Gig economy employers warned to follow pension rules or face enforcement
Following Uber’s confirmation that it would start rolling out its workplace pension plan to eligible drivers in the United Kingdom, The Pensions Regulator (TPR) has warned other gig economy employers to follow suit.
The TPR said that gig economy employers that don’t follow the rules around auto-enrolment “voluntarily and promptly” would face enforcement action.
The UK’s gig economy is expected to grow both in the short and long term as the country’s post-pandemic recovery continues. While gig economy employers are often criticised for the terms they offer, it should be noted that many gig economy workers enjoy the flexibility their employment status gives them.
That said, auto-enrolment onto a workplace pension scheme will undoubtedly come as a welcome benefit for those who don’t opt out. A TPR spokesperson said it was “only right that all workers contributing to the economy receive the pensions they are entitled to”.
Uber rolls out workplace pensions following Supreme Court ruling in March
In March 2021, the UK Supreme Court ruled that Uber drivers were workers, not self-employed contractors. This granted Uber drivers a raft of protections and benefits. Subsequently, Uber introduced a range of guaranteed entitlements, including holiday pay, a pension plan, and a limited minimum wage.
Uber has now committed to paying 3% of every UK driver’s earnings into a pension plan, with drivers themselves contributing a minimum of 5% of qualifying earnings. Uber drivers in the UK are represented by the GMB union, so these terms will likely come up for renegotiation in the future. Despite the commitment, Uber drivers took strike action on 28th September 2021 over pay issues and allegations that drivers were being unfairly dismissed from their roles.
Interestingly, Uber is calling for other ride-hailing companies to join them in creating a cross-industry pension scheme. While this will help drivers who work for more than one company, it doesn’t go unnoticed that such a scheme would likely save Uber a substantial sum of money if they were only having to contribute a portion of a driver’s earnings from all sources.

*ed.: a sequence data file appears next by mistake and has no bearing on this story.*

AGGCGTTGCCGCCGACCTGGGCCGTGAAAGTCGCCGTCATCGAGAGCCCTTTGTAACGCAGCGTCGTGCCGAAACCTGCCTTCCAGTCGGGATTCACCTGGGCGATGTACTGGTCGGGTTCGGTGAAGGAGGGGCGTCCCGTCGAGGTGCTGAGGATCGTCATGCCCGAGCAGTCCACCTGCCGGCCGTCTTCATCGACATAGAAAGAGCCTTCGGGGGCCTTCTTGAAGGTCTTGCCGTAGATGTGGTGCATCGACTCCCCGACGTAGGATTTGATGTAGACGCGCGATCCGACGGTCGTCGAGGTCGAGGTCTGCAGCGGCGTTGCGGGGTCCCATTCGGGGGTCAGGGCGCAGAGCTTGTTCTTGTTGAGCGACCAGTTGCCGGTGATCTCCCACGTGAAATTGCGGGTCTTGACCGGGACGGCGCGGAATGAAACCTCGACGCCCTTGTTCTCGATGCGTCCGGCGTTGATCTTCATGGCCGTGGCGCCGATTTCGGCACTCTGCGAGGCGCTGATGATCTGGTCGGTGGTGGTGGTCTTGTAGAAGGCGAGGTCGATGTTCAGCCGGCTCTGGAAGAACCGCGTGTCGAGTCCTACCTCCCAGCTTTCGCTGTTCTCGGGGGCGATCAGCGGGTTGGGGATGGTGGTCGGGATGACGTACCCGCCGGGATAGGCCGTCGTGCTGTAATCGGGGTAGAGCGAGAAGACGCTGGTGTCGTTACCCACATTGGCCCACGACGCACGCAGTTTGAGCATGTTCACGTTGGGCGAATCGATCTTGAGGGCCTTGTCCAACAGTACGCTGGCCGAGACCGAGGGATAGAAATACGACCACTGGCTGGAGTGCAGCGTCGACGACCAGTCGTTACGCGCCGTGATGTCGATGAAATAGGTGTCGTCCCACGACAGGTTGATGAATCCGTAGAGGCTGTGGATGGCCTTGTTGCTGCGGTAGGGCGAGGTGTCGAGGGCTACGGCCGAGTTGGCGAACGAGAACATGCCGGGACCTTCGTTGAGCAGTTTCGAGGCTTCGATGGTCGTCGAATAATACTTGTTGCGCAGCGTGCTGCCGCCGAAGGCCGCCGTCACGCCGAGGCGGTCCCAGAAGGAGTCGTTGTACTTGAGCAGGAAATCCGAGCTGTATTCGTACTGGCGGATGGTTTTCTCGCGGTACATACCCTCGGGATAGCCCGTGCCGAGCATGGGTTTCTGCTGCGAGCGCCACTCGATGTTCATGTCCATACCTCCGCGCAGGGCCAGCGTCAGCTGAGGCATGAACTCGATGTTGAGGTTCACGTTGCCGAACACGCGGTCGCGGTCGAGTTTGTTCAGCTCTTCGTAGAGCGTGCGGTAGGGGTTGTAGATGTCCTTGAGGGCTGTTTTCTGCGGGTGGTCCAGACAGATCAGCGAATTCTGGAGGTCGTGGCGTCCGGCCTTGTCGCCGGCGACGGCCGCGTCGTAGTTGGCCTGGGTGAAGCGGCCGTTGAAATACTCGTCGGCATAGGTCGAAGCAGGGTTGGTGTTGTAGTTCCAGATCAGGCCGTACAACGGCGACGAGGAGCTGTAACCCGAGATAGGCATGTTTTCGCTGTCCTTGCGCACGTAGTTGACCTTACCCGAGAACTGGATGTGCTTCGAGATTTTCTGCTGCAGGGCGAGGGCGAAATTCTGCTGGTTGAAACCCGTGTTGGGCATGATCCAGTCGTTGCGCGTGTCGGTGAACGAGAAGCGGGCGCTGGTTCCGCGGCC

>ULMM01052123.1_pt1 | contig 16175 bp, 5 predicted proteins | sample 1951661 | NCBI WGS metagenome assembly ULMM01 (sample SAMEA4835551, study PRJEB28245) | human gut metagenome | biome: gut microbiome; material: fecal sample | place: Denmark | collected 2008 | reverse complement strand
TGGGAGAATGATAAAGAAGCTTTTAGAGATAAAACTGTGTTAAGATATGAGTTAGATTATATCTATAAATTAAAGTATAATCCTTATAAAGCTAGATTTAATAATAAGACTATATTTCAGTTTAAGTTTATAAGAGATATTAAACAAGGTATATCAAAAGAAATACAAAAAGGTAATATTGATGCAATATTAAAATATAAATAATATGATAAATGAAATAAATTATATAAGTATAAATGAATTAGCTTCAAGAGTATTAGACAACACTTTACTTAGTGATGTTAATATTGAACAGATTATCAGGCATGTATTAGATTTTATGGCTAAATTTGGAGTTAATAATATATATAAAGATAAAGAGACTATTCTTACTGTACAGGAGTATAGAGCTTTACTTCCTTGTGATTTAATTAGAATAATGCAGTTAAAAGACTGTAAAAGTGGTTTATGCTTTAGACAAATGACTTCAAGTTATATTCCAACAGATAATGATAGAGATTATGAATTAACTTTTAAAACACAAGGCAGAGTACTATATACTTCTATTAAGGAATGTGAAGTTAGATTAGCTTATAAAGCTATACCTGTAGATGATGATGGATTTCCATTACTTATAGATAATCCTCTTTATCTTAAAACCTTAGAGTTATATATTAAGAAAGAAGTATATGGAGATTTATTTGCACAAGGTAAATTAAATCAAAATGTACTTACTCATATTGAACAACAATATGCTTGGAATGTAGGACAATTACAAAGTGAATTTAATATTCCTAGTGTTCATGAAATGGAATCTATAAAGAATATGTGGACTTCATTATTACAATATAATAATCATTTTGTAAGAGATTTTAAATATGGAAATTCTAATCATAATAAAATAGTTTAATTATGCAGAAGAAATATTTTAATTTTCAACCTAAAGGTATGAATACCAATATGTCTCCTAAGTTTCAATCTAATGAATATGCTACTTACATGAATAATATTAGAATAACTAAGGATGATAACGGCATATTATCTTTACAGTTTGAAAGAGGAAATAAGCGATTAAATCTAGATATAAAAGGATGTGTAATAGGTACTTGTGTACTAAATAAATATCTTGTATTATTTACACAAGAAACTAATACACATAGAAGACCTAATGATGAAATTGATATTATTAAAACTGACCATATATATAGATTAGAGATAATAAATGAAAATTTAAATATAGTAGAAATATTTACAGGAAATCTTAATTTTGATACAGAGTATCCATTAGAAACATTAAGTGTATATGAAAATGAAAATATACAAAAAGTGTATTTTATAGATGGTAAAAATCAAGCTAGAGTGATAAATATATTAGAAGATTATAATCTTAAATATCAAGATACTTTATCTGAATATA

Uber executive Jamie Heywood told Reuters, “I am extending an invitation to work with operators such as Bolt, Addison Lee and Ola to create a cross-industry pension scheme. This will enable all drivers to save for their futures whilst working across multiple platforms.”
In the meantime, Uber drivers will be auto-enrolled into a NOW:Pensions scheme, which will be managed by Adecco.
NOW:Pensions Chief Executive Patrick Luthi told Reuters, This is a landmark step forward for this sector and we pledge our support to develop a cross-industry pension scheme.
“Furthermore, we want to help other industries provide their flexible workers with access to pensions as part of our mission to create a fair pension system for all.”
Also apparently backing the idea of a cross-industry pension scheme, a TPR spokesperson said as part of a wider emailed statement, “We note the positive steps Uber are taking to ensure their staff receive the pensions they are entitled to. We want to see all eligible workers in this sector have access to pensions saving…
“We welcome innovative solutions by the industry which aim to give staff across the sector the opportunity to save for their retirement.”